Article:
UCSB screenwriting-hopefuls have the opportunity to enter the spotlight in the upcoming Samuel Goldwyn Writing Award contest.
The annual writing competition offers up to $15,000 to students in the UC system for original scripts. Students may submit an unlimited number of pieces — including three-act stage plays, one-hour teleplays and feature-length screenplays — from March 30 to June 1.
Rorri Feinstein, Samuel Goldwyn Foundation awards coordinator, will visit the campus on March 2 to discuss eligibility requirements and help young writers practice pitching their original work.
“We talk a lot about what makes a winning script,” Feinstein said. “What our judges are looking for is a strong, original voice, creativity and craft.”
Last year, UCSB alumnus Branden Cahn won $7,500 when his screenplay “Burnt Bridges of Cartwright” placed second in the competition.
Cahn said he was skeptical about his chances of winning because the contest also accepts scripts from graduate students.
“[Feinstein] told us how [the contest] has been dominated by UCLA and she really wanted to see some other schools involved,” Cahn said. “I was kind of excited about it, but I didn’t really give it a second thought because here we are competing with UCLA grad students and everything.”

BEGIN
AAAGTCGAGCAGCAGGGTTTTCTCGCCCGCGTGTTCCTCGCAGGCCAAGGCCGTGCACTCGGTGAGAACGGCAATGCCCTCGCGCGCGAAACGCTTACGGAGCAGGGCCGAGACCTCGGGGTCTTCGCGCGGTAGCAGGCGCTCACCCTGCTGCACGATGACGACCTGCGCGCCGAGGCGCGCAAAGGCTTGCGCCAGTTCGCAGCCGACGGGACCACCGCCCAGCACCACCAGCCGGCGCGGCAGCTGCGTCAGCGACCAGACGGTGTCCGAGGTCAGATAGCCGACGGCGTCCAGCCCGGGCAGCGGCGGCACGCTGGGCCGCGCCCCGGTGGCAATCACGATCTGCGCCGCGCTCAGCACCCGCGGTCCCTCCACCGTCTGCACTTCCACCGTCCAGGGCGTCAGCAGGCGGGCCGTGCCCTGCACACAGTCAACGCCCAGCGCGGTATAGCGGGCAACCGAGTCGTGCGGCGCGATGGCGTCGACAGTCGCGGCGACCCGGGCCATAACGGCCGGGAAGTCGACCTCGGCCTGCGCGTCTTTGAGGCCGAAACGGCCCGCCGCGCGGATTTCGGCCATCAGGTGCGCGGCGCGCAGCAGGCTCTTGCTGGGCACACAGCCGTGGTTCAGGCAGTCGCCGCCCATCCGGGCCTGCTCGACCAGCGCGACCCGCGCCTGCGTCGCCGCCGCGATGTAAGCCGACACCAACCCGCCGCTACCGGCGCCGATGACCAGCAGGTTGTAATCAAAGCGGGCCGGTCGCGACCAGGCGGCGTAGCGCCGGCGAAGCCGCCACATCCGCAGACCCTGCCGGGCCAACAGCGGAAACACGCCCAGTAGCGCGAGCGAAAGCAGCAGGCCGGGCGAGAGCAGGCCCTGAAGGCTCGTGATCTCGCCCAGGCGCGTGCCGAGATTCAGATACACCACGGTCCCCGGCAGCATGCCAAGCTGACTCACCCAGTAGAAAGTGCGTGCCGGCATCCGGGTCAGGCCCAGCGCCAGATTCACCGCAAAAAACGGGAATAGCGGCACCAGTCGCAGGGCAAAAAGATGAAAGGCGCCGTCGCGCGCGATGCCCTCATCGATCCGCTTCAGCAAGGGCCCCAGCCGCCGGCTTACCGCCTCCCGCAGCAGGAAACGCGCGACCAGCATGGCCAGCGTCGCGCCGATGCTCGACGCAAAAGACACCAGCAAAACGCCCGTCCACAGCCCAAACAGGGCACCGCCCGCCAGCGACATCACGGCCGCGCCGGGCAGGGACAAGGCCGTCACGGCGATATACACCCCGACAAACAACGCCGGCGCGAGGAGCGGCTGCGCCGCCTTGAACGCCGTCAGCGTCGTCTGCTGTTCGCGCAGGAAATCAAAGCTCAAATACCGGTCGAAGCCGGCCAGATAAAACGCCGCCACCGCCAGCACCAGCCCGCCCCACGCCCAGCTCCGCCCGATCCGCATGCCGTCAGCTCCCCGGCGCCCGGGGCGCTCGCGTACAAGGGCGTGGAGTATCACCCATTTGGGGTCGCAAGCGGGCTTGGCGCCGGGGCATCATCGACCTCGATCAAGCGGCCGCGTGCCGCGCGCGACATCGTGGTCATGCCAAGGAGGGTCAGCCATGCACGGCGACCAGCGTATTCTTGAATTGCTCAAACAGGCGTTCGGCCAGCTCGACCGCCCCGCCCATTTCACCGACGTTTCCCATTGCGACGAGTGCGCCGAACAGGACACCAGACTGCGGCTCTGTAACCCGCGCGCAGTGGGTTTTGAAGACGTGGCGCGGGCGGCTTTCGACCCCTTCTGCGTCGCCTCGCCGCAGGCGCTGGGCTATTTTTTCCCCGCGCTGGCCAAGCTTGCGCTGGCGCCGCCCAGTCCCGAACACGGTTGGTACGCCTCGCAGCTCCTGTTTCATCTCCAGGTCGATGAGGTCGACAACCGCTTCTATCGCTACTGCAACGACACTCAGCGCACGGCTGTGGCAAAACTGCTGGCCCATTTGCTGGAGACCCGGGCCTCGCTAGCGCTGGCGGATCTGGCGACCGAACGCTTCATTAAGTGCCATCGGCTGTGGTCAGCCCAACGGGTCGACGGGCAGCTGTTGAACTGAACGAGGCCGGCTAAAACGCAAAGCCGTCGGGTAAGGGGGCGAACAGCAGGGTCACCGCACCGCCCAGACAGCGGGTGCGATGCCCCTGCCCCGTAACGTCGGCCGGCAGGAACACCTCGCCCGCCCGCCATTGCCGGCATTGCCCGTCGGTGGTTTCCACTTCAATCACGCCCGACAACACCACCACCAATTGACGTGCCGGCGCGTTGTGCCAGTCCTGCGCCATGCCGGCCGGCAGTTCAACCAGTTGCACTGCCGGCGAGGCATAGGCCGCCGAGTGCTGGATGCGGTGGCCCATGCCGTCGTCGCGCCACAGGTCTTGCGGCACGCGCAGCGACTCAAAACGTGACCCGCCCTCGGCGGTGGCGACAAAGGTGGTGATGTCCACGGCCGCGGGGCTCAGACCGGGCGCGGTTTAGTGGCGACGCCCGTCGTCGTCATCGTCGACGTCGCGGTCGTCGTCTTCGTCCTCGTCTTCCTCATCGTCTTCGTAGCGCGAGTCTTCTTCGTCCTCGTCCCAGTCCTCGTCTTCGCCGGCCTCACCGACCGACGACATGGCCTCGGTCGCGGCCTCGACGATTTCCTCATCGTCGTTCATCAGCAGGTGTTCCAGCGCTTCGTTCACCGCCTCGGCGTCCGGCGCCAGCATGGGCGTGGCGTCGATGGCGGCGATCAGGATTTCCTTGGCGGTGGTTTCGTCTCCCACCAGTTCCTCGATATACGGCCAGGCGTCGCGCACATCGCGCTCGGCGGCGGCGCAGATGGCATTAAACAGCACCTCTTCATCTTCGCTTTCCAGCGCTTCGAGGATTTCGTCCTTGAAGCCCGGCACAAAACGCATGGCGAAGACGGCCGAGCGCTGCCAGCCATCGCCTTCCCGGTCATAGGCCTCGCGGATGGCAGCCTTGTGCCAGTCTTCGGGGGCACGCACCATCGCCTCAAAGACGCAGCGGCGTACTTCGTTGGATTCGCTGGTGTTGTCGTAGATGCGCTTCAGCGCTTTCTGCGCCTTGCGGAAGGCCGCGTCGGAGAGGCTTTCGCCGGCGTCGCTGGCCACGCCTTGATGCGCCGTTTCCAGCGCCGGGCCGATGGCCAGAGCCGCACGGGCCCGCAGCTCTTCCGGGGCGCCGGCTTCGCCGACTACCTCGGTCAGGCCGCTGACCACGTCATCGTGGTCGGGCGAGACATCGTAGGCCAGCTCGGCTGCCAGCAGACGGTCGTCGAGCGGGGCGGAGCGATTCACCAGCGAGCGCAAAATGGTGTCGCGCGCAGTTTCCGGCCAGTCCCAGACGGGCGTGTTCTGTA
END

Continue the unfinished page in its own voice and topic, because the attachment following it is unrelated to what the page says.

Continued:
Samuel Goldwyn, Sr. established the contest in 1955 as a competition held solely between UCLA students. However, the foundation’s current president Samuel Goldwyn, Jr. opened the contest up to all UC campuses 25 years ago.
Past award winners include Francis Ford Coppola, Eric Roth, Allison Anders, Pamela Gray and Collin Higgins.
Although UCSB’s screenwriting program consists of only 10-15 students, film & media studies professor Paul Lobo Portugés said students still have the potential to dominate the competition.
“We teach a beginning screenwriting class and the first week I say, this is our goal,” Portugés said. “A lot of them work independent studies with me to finish or take other screenwriting classes. It’s a long process.”
According to Feinstein, last year’s top five contestants received industry representation within a matter of weeks.
“We announce our finalists and at that point we get a lot of interest from agents, producers, managers, studio development departments, etc.,” Feinstein shared. “We have had many, many successful winners just in the last few years … making a living as writers.”
According to Feinstein, past winners have cumulatively written or directed over 300 films, television series and made-for-television movies.